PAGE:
21. Hi Jo,   Welcome to the forum.   As  non EU citizens you have two major considerations that do not affect other members of the forum who are mostly EU citizens and that is to stay in France for more than ninety days you will need a long stay visa and private medical insurance. ( I am presuming when you say you are French Canadian you come from the French speaking part of Canada, but do not hold French nationality?)   As a retiree you should be able to obtain a French long stay visa which are aimed at wealthy non EU retirees, but be aware employment is prohibited and you have to demonstrate sufficient means to live without the need to work and that you have fully comprehensive private medical insurance, which can be problematical if either of you have pre-existing health conditions such as high blood pressure. A more recent long stay French visa requirement is that you have to undertake a comprehensive medical.   EU citizen retirees moving within the EU including to France are covered by an EU reciprocal agreement whereby their home EU country pays the other EU country where they are retiring for their health care under what is called an S1, subject to them having a sufficient social security contribution record in their EU home country, which I think is normally ten years. So even if you can get EU citizenship through ancestry you won’t qualify unless you have worked in the EU for ten years.   For retirees the private medical insurance issue is a biggy, because once you get north of sixty finding cost effective insurance becomes increasingly difficult and the development of a serious health condition can lead to the renewal of insurance being denied or premiums becoming prohibitively expensive. Hence why in the USA you have Medicare for retirees and Canada and most of the EU have a government funded health system.
  22. In the Var air conditioning in the bedrooms at least is a necessity, if you want to get a proper night’s sleep in high summer. That said recent summers have not been too hot, but it looks like we could be on course for a hot one this year, which is a bit of a mixed blessing as the Var is very prone to serious forest fires during prolonged hot and dry spells.   Down on the Cote D’Azur recent winters have been very wet and seem to be part of a climate change trend so I would take the historical winter sunshine records with a pinch of salt. So, if mild sunny winters and reduced heating bills are a requirement for you, I think the whole of France is too far north and you need to get much further south. I believe a lot of French retirees go to Morocco to winter?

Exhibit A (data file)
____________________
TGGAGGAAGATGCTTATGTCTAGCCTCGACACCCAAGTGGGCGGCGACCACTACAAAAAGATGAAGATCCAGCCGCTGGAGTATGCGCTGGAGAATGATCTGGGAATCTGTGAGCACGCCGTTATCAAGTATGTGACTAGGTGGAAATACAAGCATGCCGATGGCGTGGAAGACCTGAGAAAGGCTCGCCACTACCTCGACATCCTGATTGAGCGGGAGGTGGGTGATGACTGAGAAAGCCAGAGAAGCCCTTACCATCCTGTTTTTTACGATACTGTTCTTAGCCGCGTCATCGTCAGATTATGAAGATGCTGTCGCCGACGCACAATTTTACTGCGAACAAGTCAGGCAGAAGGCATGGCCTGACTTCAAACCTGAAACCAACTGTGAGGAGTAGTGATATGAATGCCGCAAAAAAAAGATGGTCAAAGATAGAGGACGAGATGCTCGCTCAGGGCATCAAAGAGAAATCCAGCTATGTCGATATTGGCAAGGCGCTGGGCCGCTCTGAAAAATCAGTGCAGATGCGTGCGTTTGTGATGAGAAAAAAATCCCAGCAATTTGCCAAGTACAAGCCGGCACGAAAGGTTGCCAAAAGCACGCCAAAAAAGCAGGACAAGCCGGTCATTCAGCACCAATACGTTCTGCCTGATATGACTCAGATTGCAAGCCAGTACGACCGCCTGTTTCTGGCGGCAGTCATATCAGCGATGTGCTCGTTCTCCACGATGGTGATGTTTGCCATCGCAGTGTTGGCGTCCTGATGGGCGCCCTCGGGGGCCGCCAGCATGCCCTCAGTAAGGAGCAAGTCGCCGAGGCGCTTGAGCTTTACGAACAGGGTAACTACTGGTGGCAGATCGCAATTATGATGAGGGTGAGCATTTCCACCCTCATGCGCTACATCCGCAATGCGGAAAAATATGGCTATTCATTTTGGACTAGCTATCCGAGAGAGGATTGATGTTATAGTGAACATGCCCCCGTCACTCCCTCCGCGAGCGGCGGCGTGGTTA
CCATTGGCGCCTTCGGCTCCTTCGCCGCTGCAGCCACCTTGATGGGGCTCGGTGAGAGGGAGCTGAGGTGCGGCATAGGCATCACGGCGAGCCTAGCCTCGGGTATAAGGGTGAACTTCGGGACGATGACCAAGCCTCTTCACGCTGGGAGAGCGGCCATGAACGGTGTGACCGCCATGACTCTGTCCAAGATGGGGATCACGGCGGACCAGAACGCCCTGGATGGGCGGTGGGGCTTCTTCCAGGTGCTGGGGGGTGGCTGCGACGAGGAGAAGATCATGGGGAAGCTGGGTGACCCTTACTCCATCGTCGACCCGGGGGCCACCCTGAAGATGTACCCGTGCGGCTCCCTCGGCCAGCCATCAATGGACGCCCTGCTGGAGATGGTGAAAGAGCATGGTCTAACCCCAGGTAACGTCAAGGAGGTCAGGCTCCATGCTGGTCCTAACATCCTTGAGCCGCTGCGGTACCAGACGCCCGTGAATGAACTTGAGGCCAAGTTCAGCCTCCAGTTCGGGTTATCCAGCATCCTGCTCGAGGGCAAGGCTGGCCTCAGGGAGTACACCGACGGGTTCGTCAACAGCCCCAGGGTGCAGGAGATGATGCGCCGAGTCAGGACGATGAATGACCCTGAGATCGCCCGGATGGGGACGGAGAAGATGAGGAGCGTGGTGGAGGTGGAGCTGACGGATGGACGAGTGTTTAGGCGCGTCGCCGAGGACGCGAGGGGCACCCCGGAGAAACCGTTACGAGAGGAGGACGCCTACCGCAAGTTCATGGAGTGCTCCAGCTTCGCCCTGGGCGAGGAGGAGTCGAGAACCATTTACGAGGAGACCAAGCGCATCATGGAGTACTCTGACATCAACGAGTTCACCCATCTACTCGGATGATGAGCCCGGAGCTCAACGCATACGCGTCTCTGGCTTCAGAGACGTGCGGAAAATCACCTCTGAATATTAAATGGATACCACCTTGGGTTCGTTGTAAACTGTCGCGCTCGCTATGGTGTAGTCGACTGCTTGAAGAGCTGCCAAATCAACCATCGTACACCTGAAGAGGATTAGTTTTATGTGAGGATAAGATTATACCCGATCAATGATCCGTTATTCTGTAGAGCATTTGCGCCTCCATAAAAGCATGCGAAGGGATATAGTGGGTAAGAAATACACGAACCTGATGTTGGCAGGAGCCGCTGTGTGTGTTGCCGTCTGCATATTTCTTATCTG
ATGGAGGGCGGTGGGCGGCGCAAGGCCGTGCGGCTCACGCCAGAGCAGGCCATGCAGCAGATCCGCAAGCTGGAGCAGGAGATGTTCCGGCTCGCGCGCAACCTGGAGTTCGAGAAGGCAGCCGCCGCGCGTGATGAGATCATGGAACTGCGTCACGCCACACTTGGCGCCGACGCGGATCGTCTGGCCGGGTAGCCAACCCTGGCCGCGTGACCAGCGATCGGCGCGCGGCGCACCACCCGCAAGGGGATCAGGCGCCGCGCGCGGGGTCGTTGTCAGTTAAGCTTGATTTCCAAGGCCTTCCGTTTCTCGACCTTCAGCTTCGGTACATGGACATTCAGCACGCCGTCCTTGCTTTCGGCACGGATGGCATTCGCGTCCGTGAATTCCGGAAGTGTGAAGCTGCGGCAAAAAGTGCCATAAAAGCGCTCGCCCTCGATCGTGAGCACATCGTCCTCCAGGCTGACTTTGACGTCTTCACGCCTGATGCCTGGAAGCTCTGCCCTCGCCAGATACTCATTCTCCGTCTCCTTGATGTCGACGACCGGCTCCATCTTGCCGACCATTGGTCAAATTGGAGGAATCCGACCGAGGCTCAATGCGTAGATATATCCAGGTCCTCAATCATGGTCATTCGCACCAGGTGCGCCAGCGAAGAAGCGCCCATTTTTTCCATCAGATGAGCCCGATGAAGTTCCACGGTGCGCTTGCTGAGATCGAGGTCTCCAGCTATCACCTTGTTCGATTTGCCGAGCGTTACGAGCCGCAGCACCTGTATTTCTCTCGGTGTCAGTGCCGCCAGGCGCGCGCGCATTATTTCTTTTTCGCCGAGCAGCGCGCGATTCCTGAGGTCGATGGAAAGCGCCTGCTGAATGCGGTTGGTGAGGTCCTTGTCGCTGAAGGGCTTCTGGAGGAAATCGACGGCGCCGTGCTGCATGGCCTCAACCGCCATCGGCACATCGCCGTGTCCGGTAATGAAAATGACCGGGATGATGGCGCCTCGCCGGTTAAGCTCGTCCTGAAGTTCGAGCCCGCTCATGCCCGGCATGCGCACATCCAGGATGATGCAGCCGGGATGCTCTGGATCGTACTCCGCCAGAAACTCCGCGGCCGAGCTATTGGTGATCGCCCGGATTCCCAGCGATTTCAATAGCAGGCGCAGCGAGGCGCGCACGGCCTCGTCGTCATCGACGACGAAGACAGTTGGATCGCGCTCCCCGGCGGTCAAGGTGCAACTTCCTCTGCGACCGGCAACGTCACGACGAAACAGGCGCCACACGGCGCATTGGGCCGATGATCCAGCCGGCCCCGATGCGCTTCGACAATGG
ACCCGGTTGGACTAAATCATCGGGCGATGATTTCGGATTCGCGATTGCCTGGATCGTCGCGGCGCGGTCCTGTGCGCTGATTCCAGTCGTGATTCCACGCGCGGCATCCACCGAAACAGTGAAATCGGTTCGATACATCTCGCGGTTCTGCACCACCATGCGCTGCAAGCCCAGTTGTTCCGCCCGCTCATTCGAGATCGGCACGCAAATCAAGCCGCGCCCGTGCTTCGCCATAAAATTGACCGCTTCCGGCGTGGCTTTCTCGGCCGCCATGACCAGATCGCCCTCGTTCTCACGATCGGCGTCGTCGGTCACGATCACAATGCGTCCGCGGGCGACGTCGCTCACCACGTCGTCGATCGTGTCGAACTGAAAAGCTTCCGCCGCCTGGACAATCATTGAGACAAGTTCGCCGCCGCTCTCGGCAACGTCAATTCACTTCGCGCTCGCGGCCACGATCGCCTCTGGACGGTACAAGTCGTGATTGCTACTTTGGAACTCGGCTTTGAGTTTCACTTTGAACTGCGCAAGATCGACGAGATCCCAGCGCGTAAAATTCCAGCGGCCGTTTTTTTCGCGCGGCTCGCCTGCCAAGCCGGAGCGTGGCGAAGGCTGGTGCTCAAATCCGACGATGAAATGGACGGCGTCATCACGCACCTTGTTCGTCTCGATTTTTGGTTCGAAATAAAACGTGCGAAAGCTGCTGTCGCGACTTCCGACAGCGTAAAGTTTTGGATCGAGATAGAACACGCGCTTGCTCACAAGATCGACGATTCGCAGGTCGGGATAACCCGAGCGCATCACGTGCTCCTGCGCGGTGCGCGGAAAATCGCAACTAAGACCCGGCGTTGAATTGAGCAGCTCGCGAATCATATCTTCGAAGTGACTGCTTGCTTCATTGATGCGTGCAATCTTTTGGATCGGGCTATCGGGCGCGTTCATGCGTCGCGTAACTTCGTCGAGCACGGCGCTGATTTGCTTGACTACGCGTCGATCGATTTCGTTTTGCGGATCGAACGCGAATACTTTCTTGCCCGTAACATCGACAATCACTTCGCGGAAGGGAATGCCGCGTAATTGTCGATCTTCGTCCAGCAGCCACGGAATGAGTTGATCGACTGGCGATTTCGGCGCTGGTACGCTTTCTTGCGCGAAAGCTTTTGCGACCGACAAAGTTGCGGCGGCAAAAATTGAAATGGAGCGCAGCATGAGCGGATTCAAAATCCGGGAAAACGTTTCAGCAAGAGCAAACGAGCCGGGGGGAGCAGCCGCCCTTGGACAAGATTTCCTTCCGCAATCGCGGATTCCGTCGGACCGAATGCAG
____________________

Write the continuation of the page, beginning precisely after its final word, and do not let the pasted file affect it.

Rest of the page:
23. Pat, Cannes is in the Alpes-Maritime, but yes you are right in that nearer the coast the more expensive property tends to get. As for Jonny, now that he has retired I guess he will be leaving France as quickly as possible to more friendly tax climes back in the UK and a lucrative job commentating on TV!
  24. Welcome to the Forum. Just to encore what Norman has said in that you are doing absolutely the right thing, especially as French property prices are forecast to continue to decline for the forseeable future and if you buy in the wrong place selling can therefore be a challenge and very expensive. Ideally, you should have kept a foot on the UK property ladder, as statistically you are likely to return to the UK eventually and you will probably find yourself priced out of the UK property market, but I accept not everyone can afford to keep a property in the UK. Another consideration is that the Euro is also forecast to decline in value as the year progresses, so would recommend getting advice as to when is likely to be a good time to sell your £'s.
  25. Well I am in the Var down on the coast where I have had a house for over ten years. Inland the winters can get very cold and summers exceedingly hot, so would recommend you visit the region in all seasons before committing. If I am honest I have been disappointed with the climate as there is no doubt the weather has become a lot wetter and more unsettled between late October and early May in recent years and you are affected by the Mistral.  
  • Create New...